In may 1994 Gary Williams visited the Pilatus site in Stans while on a trip to Europe. Neither side imagined then that this day would mark the start of a long and rich working relationship. Now retired, Gary still carries out certain ferry flights.
You are known to have plenty of experience with aircraft ferry flights. How many ferry flights have you done from Stans to Australia all in all?
I’ve done a total of 17 ferry flights from Stans to Australia, 15 PC-12s and two PC-24s. My first ferry flight in October 1995 with three other pilots was a very special experience of course. The most recent was in October of this year.
What appeals to you most about these ferry flights?
The variety, no doubt about it! Each flight brings new challenges: route planning, weather, the geopolitical situation and a different pilot in the crew each time. For most pilots, these flights are an opportunity to gain their first experience of flying abroad. It’s nice to be able to pass on my knowledge. On my first ferry flight, the route took us over Syria, which is no longer possible these days. The owner was with us on board, which led to some interesting en-route stops in Tiflis, Catania, Tel Aviv, Agra and Sandakan, to name but a few!
Do flights always go as planned?
Unplanned events are by no means unusual! The corona pandemic had a big impact on route planning, for example. Due to the restrictions in India we were unable to stop overnight on one flight, which “unfortunately” meant rerouting via the Maldives for a one-day rest stop. Our leg from Muscat to the Maldives took seven hours and 15 minutes, making it the longest of the trip. I can attest to the comfort of the new executive seats in the PC-12 NGX – a superb rest area for the crew.
How did corona affect your trip from Adelaide to Stans?
On the return flight, the paperwork required to leave and return to Australia was far more complicated than our experience in other countries. The PilAus staff had to go to great lengths to obtain the necessary approvals. Another sign of the corona world – on our flight from Adelaide to Doha in Qatar, there were only six passengers in Business Class and 30 in Economy Class.
You fly both the PC-12 and the PC-24. Which is your personal favourite?
That’s a difficult question. I’ve flown the PC-12 since June 1995 and the PC-24 since June 2018. Each aircraft is unique and exciting, and I love flying both. Living in Australia, the climate and topography are very different to most other parts of the world. The very hot summers make for difficult conditions. Both Pilatus aircraft provide the perfect support.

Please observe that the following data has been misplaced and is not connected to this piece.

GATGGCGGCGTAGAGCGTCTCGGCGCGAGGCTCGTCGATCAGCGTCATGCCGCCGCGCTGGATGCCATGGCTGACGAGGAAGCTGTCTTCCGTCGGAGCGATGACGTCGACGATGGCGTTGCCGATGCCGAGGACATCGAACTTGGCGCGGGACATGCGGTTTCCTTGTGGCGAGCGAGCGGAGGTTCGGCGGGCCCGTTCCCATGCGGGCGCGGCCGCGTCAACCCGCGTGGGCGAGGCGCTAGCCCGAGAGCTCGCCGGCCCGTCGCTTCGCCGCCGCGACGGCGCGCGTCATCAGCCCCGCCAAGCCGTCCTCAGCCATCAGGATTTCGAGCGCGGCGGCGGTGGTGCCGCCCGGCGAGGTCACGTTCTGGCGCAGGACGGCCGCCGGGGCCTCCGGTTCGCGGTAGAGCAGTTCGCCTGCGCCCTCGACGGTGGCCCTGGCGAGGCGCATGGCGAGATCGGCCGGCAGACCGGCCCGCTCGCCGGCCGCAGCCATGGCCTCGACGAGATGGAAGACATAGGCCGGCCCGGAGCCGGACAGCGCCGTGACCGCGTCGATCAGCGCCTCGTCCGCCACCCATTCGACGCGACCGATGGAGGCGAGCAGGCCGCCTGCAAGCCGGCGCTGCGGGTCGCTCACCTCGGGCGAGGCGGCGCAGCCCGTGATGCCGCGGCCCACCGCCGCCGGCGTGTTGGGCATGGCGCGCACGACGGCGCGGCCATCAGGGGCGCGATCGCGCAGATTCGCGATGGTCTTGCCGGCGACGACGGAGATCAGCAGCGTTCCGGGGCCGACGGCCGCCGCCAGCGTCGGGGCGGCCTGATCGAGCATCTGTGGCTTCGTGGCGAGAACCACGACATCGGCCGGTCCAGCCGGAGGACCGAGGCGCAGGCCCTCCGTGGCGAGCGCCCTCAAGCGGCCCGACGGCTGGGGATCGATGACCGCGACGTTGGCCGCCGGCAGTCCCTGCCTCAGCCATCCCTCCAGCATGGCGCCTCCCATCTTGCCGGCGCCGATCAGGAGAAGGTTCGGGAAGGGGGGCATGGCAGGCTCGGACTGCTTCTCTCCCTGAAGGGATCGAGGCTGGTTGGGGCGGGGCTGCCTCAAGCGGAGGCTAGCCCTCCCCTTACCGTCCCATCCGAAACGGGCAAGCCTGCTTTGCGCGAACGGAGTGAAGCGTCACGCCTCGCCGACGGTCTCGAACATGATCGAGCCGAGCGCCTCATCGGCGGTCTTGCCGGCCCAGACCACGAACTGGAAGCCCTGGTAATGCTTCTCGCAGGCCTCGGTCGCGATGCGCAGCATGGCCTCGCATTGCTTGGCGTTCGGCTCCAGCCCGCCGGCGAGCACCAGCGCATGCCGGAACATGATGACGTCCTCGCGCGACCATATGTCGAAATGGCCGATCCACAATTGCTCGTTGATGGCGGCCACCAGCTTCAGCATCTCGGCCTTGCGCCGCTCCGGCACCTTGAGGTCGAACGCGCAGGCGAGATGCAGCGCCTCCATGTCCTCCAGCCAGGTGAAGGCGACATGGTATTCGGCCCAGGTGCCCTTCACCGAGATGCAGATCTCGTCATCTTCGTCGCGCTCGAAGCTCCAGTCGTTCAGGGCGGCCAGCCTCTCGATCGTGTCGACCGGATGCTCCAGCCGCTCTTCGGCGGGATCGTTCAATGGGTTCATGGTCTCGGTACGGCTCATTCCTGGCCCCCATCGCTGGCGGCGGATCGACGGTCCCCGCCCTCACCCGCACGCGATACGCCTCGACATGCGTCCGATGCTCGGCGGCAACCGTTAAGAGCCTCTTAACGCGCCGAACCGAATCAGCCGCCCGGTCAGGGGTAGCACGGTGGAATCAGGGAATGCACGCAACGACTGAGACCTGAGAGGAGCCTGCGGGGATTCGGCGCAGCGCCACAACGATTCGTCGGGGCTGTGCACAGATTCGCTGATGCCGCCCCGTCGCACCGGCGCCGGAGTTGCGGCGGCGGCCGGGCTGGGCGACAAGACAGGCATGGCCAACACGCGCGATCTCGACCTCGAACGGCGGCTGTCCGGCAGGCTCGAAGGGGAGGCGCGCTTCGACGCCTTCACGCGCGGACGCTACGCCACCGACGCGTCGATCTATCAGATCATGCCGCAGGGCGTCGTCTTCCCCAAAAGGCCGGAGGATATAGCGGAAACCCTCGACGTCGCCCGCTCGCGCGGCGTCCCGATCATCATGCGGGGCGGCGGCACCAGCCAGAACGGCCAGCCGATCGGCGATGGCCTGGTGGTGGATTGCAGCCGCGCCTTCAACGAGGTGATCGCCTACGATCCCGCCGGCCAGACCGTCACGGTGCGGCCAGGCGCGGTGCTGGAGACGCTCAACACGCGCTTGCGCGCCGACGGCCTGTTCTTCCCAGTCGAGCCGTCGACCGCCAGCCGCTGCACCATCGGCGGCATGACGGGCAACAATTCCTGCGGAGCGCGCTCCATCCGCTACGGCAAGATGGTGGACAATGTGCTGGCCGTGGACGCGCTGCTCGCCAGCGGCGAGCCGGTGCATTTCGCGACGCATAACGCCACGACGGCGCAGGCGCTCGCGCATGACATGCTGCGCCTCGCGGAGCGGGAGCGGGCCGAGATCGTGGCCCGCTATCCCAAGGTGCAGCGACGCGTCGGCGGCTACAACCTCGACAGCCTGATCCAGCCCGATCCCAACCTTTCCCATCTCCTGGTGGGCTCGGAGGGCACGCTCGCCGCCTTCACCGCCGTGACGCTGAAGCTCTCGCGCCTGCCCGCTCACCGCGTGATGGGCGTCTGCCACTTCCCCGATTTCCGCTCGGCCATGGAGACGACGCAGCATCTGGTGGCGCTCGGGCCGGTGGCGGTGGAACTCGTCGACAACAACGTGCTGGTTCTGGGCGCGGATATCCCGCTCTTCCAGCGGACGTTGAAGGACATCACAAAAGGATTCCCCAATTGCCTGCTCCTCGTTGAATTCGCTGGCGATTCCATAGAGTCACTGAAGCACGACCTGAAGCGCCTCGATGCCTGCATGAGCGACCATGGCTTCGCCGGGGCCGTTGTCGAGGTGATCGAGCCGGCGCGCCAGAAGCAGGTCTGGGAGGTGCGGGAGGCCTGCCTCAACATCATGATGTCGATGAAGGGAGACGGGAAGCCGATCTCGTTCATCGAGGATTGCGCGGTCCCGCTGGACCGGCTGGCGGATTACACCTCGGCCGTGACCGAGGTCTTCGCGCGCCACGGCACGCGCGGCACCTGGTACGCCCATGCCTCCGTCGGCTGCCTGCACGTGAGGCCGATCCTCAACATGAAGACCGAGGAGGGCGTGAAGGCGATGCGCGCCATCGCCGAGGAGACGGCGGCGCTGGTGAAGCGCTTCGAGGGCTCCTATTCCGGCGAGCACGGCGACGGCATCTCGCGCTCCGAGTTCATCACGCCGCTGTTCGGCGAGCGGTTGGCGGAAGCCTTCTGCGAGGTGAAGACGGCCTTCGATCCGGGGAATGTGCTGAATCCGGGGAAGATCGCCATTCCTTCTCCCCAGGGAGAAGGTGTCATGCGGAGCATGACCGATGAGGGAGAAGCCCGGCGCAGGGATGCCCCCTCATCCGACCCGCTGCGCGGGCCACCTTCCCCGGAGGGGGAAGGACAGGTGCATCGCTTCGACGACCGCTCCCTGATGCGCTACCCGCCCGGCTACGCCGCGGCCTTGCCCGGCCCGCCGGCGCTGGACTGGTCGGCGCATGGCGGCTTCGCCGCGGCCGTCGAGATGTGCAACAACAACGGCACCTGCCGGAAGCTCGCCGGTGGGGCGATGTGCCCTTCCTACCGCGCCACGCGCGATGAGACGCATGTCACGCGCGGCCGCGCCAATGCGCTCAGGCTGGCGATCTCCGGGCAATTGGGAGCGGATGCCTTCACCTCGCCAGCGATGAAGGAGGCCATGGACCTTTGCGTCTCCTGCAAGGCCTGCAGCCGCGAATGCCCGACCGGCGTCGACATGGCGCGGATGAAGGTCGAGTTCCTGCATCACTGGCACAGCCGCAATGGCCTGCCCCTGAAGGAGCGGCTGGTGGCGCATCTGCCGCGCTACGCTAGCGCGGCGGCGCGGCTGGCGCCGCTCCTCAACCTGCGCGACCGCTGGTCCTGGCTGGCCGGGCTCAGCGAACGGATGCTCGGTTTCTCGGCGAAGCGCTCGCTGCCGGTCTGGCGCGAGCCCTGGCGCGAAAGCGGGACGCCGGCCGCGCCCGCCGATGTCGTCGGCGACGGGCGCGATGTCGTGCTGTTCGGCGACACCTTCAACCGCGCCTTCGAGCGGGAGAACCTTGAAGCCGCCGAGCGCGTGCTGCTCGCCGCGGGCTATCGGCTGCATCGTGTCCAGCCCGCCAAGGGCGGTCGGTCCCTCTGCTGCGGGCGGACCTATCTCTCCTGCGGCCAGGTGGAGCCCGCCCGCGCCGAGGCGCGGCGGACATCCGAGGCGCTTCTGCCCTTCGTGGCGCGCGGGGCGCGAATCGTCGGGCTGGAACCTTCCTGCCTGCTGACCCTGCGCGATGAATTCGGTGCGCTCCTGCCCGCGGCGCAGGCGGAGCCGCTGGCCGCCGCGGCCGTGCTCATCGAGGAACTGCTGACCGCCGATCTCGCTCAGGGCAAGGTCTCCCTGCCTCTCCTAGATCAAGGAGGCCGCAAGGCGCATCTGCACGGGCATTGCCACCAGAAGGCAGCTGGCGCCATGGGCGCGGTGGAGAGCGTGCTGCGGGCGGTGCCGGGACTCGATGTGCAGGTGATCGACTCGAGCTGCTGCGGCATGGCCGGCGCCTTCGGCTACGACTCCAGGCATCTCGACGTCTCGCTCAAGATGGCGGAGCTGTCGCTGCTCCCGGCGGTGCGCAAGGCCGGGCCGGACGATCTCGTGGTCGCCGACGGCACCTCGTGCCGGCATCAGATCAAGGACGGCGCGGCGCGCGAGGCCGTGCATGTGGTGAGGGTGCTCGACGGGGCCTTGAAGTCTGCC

So, when did you catch the “aviation virus”?
I’ve wanted to fly ever since I was a child. I took my first flight in a glider at fifteen, and was hooked there and then! But I wasn’t able to start training as a pilot until I was 29. At that time I worked as a police officer in the Northern Territory. I managed to transfer to the police flying squadron and started my career as a professional pilot at age 37. I did that for three years before joining the Royal Flying Doctor Service (RFDS). I was based in Alice Springs before moving to Adelaide. I started my training and checking career on the PC-12 with the RFDS. I left the RFDS almost ten years later to join the Civil Aviation Safety Authority (CASA) as a flight operations inspector. Over the next eight years I did a lot of work for Pilatus Australia, including pilot training, ferry flights and demonstrations.
And how did you end up working for Pilatus?
One day I got a call from Sebastian Lip, CEO of Pilatus Australia. My first thought was that he would ask me to retire. Instead, he offered me a full-time position as chief pilot. I declined at first, but when he mentioned that the post included a type rating for the PC-24, I didn’t hesitate! It was a privilege to be involved in the launch of the PC-24 in Australia. After the rollout was complete, I decided to give up my full-time job and take semi-retirement.
What do you enjoy doing when you’re not sitting in a PC-12 or PC-24?
I enjoy travelling around the world with my wife. We haven’t been able to do that over the past two years, but that did at least give us an opportunity to explore our own “backyard”. In good weather I like to get on my bike or spend time at the golf course.
Dear Gary, thank you for the exciting insight into your life as a pilot.